directed by Martin Davidson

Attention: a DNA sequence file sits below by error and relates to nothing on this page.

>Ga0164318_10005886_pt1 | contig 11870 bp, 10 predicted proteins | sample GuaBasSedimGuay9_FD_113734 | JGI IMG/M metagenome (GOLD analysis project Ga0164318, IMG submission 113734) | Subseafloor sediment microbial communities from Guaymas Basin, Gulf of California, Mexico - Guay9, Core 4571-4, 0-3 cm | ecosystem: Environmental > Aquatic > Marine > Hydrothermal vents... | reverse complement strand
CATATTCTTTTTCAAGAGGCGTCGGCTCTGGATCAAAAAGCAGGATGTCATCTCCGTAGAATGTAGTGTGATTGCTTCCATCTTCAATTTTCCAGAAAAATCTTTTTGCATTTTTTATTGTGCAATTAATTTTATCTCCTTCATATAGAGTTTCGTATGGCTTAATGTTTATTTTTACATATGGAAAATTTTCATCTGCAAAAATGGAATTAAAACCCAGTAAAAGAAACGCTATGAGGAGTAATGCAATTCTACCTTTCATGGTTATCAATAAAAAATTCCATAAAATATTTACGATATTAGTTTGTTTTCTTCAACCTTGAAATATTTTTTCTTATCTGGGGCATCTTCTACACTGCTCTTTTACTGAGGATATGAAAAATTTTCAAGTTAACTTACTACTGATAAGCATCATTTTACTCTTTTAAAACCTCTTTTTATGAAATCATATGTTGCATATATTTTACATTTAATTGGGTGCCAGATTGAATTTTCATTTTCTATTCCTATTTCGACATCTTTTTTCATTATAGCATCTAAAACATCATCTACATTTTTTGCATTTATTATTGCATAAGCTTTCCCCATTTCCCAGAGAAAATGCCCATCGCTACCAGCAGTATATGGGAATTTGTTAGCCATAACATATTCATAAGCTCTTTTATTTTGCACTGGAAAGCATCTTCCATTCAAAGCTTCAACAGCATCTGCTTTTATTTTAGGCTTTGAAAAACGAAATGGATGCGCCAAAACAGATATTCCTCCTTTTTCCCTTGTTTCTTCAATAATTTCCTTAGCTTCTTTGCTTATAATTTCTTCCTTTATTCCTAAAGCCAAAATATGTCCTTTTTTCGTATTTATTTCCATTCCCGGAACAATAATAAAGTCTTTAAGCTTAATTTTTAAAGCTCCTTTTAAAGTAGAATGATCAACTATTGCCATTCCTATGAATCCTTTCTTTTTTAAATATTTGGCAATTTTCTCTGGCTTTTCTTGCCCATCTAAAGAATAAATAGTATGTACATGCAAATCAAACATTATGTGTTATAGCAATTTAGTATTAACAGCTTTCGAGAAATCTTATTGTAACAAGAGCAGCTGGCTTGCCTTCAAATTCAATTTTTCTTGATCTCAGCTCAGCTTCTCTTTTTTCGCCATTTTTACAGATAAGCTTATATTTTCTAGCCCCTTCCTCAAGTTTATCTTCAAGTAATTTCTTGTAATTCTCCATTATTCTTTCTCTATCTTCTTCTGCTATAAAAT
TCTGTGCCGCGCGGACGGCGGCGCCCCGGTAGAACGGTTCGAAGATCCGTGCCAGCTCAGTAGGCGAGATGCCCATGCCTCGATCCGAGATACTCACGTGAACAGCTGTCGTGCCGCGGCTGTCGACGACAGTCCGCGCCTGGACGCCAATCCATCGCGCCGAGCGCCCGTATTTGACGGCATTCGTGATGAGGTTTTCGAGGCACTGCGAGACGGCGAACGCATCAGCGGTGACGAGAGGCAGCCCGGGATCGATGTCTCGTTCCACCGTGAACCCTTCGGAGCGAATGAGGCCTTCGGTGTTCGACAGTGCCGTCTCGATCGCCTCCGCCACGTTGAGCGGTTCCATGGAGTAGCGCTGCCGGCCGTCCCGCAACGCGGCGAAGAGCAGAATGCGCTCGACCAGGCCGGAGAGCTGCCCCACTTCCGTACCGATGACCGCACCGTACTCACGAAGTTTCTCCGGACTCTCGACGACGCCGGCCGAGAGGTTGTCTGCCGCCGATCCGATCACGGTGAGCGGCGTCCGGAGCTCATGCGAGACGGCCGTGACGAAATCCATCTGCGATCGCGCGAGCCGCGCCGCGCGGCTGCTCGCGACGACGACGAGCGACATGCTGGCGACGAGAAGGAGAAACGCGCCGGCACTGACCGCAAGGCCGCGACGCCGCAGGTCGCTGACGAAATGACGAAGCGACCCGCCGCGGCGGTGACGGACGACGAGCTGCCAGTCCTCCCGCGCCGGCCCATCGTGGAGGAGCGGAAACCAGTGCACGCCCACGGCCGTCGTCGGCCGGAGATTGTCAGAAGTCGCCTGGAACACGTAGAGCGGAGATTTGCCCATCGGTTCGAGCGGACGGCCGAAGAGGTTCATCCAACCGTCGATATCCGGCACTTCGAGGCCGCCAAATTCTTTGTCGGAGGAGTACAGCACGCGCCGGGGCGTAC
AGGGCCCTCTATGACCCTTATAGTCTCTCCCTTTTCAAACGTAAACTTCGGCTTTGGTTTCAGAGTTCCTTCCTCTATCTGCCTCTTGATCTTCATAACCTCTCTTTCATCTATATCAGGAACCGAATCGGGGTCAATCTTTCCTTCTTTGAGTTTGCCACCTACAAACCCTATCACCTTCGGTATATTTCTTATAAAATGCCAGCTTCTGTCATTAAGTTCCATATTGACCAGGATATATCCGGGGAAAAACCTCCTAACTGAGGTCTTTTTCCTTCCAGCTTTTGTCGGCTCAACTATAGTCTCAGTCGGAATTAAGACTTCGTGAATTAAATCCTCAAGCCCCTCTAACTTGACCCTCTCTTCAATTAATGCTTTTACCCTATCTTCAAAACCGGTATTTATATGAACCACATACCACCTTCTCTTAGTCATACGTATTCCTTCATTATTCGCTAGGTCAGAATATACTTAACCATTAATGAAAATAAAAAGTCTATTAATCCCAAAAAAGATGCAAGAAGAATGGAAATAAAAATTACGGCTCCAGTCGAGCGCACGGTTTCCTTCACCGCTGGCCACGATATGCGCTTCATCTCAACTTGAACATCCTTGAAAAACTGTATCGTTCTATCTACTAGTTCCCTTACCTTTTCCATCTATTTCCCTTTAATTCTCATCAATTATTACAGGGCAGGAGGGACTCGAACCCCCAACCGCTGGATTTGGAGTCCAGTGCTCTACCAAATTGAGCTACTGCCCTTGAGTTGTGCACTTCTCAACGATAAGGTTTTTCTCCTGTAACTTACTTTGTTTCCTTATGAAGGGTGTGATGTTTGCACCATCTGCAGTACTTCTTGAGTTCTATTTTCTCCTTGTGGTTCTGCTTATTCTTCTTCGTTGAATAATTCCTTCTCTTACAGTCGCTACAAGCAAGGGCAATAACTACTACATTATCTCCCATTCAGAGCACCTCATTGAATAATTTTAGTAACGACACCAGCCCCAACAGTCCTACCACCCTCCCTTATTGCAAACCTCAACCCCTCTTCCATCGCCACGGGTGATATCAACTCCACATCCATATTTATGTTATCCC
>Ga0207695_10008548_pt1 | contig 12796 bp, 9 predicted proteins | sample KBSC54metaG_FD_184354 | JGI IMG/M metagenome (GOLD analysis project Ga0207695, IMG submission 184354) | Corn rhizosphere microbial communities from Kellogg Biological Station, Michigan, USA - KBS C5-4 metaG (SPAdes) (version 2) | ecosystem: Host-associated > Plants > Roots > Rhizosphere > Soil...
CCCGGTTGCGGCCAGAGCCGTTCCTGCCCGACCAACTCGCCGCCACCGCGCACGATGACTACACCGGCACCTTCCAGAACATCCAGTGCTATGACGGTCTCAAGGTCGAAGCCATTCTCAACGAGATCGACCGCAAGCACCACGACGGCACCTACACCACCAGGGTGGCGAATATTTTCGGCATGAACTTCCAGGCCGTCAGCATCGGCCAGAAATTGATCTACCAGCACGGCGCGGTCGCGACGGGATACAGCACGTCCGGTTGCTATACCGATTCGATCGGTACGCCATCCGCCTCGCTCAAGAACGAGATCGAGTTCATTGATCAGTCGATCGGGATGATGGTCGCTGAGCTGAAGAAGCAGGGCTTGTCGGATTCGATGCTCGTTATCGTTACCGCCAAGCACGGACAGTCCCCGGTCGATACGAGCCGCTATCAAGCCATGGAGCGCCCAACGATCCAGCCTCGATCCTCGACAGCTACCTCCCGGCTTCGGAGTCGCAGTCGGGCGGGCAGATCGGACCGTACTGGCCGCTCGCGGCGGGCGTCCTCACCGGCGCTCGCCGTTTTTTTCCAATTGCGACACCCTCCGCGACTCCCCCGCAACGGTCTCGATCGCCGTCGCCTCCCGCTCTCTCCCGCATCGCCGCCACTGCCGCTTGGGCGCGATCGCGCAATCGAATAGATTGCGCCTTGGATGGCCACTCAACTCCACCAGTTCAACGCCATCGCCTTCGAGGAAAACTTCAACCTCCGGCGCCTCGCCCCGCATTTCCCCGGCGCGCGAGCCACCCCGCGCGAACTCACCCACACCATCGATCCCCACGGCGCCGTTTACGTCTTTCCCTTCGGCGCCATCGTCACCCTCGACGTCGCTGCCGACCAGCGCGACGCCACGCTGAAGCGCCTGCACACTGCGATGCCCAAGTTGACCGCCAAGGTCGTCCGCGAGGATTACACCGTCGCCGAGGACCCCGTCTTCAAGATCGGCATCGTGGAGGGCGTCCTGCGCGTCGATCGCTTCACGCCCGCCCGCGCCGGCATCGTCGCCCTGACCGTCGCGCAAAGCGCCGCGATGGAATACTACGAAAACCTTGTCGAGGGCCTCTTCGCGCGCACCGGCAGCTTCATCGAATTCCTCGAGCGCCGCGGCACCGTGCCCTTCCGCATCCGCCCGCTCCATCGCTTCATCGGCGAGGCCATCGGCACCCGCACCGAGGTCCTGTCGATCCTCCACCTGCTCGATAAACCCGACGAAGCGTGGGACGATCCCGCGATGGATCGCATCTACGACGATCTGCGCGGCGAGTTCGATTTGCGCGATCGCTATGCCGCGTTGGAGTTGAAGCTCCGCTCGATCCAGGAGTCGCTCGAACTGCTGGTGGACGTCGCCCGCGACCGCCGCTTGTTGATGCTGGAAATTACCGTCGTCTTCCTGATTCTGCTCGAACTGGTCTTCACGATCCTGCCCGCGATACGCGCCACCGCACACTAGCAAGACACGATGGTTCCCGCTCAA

Ugh, BC. An early 80s film about an early 60s band that lost their lead singer? Absofrigginlutely. Not only is Martin Davidson’s drive-in classic Eddie and the Cruisers a great film, it stars the super ridiculously awesome Michael Pare (be still, my heart) in probably his finest role as Eddie Wilson, lead singer of popular (and fictional) band The Cruisers who disappeared after his car crashed off a bridge one lonely night. Jump to twenty years later and a music reporter (Ellen Barkin) looking to score big runs with the angle that Eddie Wilson is pulling an Arthur Rimbaud (the French poet? Gave up writing by the time he reached his early twenties? Died young?- Oh, just look him up.) and that maybe he’s not really dead. Good one. Barkin beats the bushes and drums up the old band (what’s left of them) in order to conduct interviews for the piece and find out just what happened to the last Cruiser album, A Season in Hell (the tapes went missing the same night as Eddie, weird). Most of the story is told through keyboardist Wordman’s (Tom Berenger) perspective, and as reporter and Wordman try to piece together the past, they seem to awaken a few ghosts. Pare’s performance alone is worth a viewing, and it only gets better with age. Every time I watch it it’s like I’m seeing it again for the first time. Please don't go, tender years.